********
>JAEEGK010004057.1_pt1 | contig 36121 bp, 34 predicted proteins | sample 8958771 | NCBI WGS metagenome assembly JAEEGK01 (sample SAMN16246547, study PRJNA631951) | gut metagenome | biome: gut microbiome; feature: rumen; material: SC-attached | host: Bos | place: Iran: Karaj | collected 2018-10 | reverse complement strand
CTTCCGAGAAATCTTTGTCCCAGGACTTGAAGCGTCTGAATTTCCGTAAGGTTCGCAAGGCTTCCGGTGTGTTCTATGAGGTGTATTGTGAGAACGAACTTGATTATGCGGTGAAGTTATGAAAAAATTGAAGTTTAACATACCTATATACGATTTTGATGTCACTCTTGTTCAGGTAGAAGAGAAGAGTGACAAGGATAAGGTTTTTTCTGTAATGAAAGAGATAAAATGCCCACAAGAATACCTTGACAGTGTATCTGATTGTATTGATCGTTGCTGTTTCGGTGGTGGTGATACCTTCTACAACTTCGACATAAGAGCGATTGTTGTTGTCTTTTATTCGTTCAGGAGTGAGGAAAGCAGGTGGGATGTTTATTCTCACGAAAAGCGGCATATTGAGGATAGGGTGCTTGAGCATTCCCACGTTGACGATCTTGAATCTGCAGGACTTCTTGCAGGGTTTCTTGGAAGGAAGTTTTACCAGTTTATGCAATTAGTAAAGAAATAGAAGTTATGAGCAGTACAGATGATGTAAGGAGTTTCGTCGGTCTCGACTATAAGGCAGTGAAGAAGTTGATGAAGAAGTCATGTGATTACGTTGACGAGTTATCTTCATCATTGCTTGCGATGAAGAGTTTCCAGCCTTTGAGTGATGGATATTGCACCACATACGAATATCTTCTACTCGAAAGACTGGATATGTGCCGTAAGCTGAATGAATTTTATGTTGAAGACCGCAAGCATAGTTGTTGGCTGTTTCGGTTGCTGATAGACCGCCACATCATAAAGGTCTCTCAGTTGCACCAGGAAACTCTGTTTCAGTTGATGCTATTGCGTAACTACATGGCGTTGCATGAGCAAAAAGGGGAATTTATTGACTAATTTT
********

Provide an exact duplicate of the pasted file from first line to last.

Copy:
>JAEEGK010004057.1_pt1 | contig 36121 bp, 34 predicted proteins | sample 8958771 | NCBI WGS metagenome assembly JAEEGK01 (sample SAMN16246547, study PRJNA631951) | gut metagenome | biome: gut microbiome; feature: rumen; material: SC-attached | host: Bos | place: Iran: Karaj | collected 2018-10 | reverse complement strand
CTTCCGAGAAATCTTTGTCCCAGGACTTGAAGCGTCTGAATTTCCGTAAGGTTCGCAAGGCTTCCGGTGTGTTCTATGAGGTGTATTGTGAGAACGAACTTGATTATGCGGTGAAGTTATGAAAAAATTGAAGTTTAACATACCTATATACGATTTTGATGTCACTCTTGTTCAGGTAGAAGAGAAGAGTGACAAGGATAAGGTTTTTTCTGTAATGAAAGAGATAAAATGCCCACAAGAATACCTTGACAGTGTATCTGATTGTATTGATCGTTGCTGTTTCGGTGGTGGTGATACCTTCTACAACTTCGACATAAGAGCGATTGTTGTTGTCTTTTATTCGTTCAGGAGTGAGGAAAGCAGGTGGGATGTTTATTCTCACGAAAAGCGGCATATTGAGGATAGGGTGCTTGAGCATTCCCACGTTGACGATCTTGAATCTGCAGGACTTCTTGCAGGGTTTCTTGGAAGGAAGTTTTACCAGTTTATGCAATTAGTAAAGAAATAGAAGTTATGAGCAGTACAGATGATGTAAGGAGTTTCGTCGGTCTCGACTATAAGGCAGTGAAGAAGTTGATGAAGAAGTCATGTGATTACGTTGACGAGTTATCTTCATCATTGCTTGCGATGAAGAGTTTCCAGCCTTTGAGTGATGGATATTGCACCACATACGAATATCTTCTACTCGAAAGACTGGATATGTGCCGTAAGCTGAATGAATTTTATGTTGAAGACCGCAAGCATAGTTGTTGGCTGTTTCGGTTGCTGATAGACCGCCACATCATAAAGGTCTCTCAGTTGCACCAGGAAACTCTGTTTCAGTTGATGCTATTGCGTAACTACATGGCGTTGCATGAGCAAAAAGGGGAATTTATTGACTAATTTT